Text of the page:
MINNEAPOLIS (WCCO) — Historically, Minnesota foods have centered more around Norwegian or German traditions that have tended to be more bland. There’s even an old Ole and Lena joke that ketchup is a spice in Minnesota.
But, that’s clearly not the case in the kitchen and dining room of Lat 14 in Golden Valley.
“Nothing is ever spicy enough,” Lat 14 owner Ann Ahmed said. “I’m constantly smuggling in chili peppers to places I know won’t be as spicy.”
Ahmed grew up with surrounded by spicy, hot foods. In fact, some of the dishes at Lat 14, which offers food from the 14th Latitude, are recipes directly from Ahmed’s grandmother.
“They have some heat, but we’re still in suburbs,” she joked. “So we’ve tamed it down a bit.”
Spice isn’t actually a taste, like sweet or salty. Rather it’s a sensation, as if something feels like it’s burning, according to Nuala Bobowski, a sensory scientist at St. Catherine University.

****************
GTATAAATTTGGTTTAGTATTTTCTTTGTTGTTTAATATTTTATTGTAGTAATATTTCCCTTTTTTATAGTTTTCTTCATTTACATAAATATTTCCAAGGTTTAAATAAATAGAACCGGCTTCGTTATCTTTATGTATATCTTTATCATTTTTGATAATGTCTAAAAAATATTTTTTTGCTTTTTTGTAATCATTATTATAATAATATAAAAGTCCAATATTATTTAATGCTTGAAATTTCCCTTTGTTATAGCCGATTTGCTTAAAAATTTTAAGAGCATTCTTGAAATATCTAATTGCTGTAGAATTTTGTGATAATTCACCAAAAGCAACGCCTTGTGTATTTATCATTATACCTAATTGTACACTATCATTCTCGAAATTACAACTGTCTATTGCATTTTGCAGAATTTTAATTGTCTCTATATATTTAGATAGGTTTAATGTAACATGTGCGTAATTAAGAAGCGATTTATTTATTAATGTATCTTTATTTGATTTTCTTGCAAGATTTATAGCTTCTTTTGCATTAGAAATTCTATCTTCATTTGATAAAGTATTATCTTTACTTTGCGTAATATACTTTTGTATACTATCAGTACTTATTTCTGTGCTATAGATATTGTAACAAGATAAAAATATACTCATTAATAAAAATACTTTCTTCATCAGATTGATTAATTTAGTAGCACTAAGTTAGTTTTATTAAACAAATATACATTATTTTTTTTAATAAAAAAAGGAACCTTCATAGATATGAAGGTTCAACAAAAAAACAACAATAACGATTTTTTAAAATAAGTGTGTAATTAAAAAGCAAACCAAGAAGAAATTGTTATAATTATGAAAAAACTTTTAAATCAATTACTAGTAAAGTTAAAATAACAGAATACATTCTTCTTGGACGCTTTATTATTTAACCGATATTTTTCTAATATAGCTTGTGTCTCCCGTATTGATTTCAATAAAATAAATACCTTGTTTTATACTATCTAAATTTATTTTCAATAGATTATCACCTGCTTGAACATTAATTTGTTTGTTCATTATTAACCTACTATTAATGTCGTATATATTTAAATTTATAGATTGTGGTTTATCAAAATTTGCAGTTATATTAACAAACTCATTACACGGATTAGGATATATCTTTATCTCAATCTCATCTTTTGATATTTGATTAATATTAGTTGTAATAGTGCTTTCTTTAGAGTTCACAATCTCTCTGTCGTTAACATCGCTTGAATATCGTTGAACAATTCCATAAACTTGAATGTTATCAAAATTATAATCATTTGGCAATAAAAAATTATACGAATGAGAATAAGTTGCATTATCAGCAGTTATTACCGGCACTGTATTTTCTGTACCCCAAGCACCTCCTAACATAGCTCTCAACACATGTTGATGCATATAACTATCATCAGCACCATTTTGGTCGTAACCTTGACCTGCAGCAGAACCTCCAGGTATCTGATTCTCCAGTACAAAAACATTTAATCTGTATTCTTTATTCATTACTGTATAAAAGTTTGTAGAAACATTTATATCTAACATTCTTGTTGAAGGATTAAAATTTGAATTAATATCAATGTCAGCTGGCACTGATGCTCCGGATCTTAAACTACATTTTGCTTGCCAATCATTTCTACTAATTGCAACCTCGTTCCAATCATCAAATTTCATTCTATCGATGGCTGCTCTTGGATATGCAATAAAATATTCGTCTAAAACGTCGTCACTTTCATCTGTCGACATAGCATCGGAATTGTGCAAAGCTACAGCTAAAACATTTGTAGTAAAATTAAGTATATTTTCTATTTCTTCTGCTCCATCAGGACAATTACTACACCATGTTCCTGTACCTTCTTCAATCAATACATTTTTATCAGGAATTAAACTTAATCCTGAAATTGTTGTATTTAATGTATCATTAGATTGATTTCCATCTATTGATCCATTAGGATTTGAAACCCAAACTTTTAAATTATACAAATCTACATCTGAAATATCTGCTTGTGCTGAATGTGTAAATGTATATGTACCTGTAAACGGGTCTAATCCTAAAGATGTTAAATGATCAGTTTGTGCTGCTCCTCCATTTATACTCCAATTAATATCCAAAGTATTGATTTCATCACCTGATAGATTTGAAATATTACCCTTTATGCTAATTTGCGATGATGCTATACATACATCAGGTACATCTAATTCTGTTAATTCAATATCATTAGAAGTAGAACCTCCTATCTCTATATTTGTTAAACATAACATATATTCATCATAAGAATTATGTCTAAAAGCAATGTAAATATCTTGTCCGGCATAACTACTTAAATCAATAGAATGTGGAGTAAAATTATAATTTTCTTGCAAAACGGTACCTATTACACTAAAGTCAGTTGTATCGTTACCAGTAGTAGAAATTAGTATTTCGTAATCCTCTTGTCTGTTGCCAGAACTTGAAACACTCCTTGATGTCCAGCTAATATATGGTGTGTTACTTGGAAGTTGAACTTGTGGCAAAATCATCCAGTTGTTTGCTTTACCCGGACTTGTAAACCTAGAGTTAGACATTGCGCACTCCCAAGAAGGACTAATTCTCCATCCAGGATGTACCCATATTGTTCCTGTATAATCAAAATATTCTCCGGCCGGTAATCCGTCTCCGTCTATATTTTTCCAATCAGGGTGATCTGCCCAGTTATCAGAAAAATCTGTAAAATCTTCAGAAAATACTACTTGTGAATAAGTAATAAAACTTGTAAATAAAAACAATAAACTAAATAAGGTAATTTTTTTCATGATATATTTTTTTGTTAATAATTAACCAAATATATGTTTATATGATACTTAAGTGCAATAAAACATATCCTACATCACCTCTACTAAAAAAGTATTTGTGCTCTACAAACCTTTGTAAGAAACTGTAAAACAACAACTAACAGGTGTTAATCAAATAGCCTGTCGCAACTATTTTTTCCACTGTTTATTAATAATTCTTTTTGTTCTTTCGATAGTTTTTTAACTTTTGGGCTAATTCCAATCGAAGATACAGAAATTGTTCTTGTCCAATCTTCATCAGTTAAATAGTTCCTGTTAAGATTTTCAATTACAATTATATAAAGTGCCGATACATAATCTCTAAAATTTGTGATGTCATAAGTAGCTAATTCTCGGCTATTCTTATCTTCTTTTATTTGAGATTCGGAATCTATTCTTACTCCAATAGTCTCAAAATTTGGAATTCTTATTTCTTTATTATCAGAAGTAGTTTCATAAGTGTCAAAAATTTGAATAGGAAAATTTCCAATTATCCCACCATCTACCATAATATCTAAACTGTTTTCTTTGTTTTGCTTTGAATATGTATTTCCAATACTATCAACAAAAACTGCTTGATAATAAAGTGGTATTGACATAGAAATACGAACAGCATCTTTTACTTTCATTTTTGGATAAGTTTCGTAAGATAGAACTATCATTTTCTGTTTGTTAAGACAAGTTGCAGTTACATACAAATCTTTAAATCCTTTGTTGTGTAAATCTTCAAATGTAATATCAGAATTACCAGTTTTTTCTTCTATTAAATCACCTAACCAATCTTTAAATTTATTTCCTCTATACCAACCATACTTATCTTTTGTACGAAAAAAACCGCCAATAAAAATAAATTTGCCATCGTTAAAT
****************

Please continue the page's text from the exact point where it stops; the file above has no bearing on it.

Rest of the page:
“But it’s not burning, it’s just the sensation of spiciness,” Bobowski said.
There’s a chemical in chili peppers called capsaicin, which stimulates the pain receptors in someone’s mouth and tongue.
Researchers aren’t yet sure if a person’s sensitivity to capsaicin is genetic, but Bobowski says it’s clear more exposure to the chemical means a person is less likely to feel that burn.
“It’s heavily influenced by environment,” Bobowski said. “In those cases, environment will trump biology.”
Ahmed says she’s seen a change is Minnesotans’ response to spice since she opened her first restaurant 14 years ago. She believes it’s because people are more aware of their neighbors and their communities and are engaging more when they travel.
“You don’t have to go as far as another country to experience spice, you just have to go as far as the Midtown Global Market or go to the Hmong Market,” Ahmed said. “I believe my guests want it spicier and want it hotter.”